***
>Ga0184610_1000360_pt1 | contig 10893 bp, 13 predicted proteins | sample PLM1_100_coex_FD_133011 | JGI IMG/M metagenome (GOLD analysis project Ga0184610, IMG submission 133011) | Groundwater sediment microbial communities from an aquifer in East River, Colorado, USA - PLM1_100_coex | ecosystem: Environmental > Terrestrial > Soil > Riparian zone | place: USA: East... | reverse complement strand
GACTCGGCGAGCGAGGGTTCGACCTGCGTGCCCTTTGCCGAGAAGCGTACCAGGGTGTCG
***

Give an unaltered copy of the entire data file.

>Ga0184610_1000360_pt1 | contig 10893 bp, 13 predicted proteins | sample PLM1_100_coex_FD_133011 | JGI IMG/M metagenome (GOLD analysis project Ga0184610, IMG submission 133011) | Groundwater sediment microbial communities from an aquifer in East River, Colorado, USA - PLM1_100_coex | ecosystem: Environmental > Terrestrial > Soil > Riparian zone | place: USA: East... | reverse complement strand
GACTCGGCGAGCGAGGGTTCGACCTGCGTGCCCTTTGCCGAGAAGCGTACCAGGGTGTCG